Monthly Archives: January 2013

new technology

I am always looking to what is coming in technology, and how that can free-up form to allow it to do what it wants to do. Solar panels have long been something that students typically stick on, rather than considering them to be a material that has its own unique properties. After all, what is the difference between a photovoltaic panel and a brick? But new technology has the potential to allow for still other ways of integrating this essential technology. (For integrate it we must! Some of my colleagues can’t seem to find a way to look at these aesthetically, yet see no problem in having boilers and AC. Why is one tech acceptable, yet another not? Habit, mostly. Habit of thought.)

spherical-solar-cellssolar-spin-cell

These spherical solar cells are really cool. The actual cells are the little dots, and the whole in this case is inserted into a concentrating lens about the size of a fist. The nice thing about this is that they could be mounted onto the flowing surfaces of a biomorphic project, maybe looking like dew drops on a leaf. Another cool form factor I’ve come across is this spinning conical-shaped collector. Much larger than the sphere, of course, but another take that alters the flat plate mindset.

solar-scattering algorithm

There have been so many innovations happening in the lab and in start-ups. Particularly interesting are the nano scale developments, such as this light scattering pattern. Of course I wish it would be a visible pattern maker, but even that is possible, since more color options are becoming available as well.

I am a graduate of SCI-Arc, which has had three different locations over its existence. A Home Depot opened right next to its second location. It was apparently a beta-testing store, meaning that they used the store to evaluate trends for the overall market. The way the students use material is nothing like the standard market; they see potential and application completely unlike the average person. I like to think that the way students use things, how they see the potential in things, can influence markets.

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Decoding the Review – Fall 2012 final

I was rather appalled that all students were not there for there for their colleagues reviews. This is unacceptable. Do I really have to take role, and grade on attendance at reviews? This is disrespectful to your peers, disrespectful to the jury (who, for the most part, came in and stayed for the full time – which is more than can be said for many of the students), and disrespectful to me.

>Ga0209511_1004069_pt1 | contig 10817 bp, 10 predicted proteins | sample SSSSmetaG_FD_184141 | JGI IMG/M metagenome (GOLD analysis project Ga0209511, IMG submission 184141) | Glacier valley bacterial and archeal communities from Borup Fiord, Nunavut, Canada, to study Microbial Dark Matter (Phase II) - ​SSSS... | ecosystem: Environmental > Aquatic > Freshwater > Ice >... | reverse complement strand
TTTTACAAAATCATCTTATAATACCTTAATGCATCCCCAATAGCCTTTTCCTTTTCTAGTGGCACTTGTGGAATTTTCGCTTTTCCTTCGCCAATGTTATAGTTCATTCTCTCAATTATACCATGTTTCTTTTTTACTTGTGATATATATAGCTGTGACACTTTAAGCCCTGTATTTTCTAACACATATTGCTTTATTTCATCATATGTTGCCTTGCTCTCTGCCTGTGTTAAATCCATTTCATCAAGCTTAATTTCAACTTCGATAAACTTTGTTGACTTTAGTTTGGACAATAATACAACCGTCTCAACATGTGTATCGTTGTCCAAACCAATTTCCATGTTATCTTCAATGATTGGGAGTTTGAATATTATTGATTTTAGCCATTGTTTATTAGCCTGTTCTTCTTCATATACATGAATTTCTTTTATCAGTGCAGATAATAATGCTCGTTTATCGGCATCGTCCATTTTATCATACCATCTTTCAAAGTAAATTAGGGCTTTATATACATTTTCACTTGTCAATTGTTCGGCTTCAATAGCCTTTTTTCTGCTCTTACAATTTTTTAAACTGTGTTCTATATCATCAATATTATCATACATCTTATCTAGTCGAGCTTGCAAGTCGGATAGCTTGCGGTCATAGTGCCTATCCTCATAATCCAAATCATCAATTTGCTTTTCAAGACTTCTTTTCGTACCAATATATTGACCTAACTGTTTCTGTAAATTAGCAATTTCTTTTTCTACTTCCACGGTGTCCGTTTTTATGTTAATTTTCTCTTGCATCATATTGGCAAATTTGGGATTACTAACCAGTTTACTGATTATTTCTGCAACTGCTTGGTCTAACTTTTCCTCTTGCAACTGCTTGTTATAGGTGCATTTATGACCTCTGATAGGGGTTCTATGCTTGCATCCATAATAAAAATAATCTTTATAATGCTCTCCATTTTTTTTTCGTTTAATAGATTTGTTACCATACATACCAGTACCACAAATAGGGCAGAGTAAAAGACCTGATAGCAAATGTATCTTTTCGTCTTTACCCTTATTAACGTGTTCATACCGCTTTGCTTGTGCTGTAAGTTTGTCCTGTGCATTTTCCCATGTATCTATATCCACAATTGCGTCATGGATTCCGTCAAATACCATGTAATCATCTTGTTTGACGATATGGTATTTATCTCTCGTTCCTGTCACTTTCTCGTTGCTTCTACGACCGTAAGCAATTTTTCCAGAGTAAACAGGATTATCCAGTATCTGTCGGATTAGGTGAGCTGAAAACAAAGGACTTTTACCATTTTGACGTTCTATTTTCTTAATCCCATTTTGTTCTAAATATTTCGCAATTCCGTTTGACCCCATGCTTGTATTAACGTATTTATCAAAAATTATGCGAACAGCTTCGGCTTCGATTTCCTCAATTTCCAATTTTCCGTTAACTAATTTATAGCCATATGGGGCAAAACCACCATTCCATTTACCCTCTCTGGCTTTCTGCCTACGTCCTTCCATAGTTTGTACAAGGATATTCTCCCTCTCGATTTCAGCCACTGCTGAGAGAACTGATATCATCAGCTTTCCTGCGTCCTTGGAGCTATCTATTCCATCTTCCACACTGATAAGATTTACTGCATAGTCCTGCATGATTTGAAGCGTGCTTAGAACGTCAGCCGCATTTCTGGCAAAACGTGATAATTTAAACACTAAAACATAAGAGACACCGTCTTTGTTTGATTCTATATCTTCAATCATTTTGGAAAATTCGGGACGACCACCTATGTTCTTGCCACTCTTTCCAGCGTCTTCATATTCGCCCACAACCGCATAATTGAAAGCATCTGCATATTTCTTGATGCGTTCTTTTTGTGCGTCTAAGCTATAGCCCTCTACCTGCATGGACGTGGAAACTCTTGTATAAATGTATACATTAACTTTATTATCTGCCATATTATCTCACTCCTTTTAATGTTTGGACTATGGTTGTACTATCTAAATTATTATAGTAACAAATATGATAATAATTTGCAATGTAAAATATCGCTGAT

At mid-term, most students used a digital presentation format. The narratives were generally to-the-point, and flowed well. This format was universally eschewed in the final, for whatever reason. Is it only because I did not demand it? I sometimes feel that there is no learning happening, that skills developed drop so easily away. I did require students to pin-up their semester’s work, but I asked that they only describe the pertinent information and their most recent scheme. This, too, in many cases, was ignored. For some reason, many of you reverted to the lowest form of presentation: “first I did this, then I did this, then I did this…”

There is a book called The Checklist Manifesto. The contemporary world is a very complicated place, and the author posits that the simple devise of the checklist is a way to manage complex and complicated situations. I dread the thought that a checklist must be issued to students, but perhaps I am just denying the reality – that comprehensive design is highly complicated, with many interdependent parts, and 11 NAAB student performance criteria.

Checklist:

1. Limit your presentation to 5 minutes.

2. Run through your presentation ahead of time to make sure it runs in that amount of time.

3. All arguments need to be supported by diagrams, drawings, models, etc.

4. Do a digital presentation, but have copies of the drawings on the wall as well.

This was a rough review for some. Unfortunately, often the bad review stems not from what was done, but what was said (it doesn’t help when the work isn’t all there either, though).

Following the review, a big question needs to be asked again: what do you want to achieve this year? How can your project support your vision of architecture? (Often this is asked in relation to your career, I think this is thinking too small – think in more global terms about where architecture needs to go, and how your project supports that vision.)

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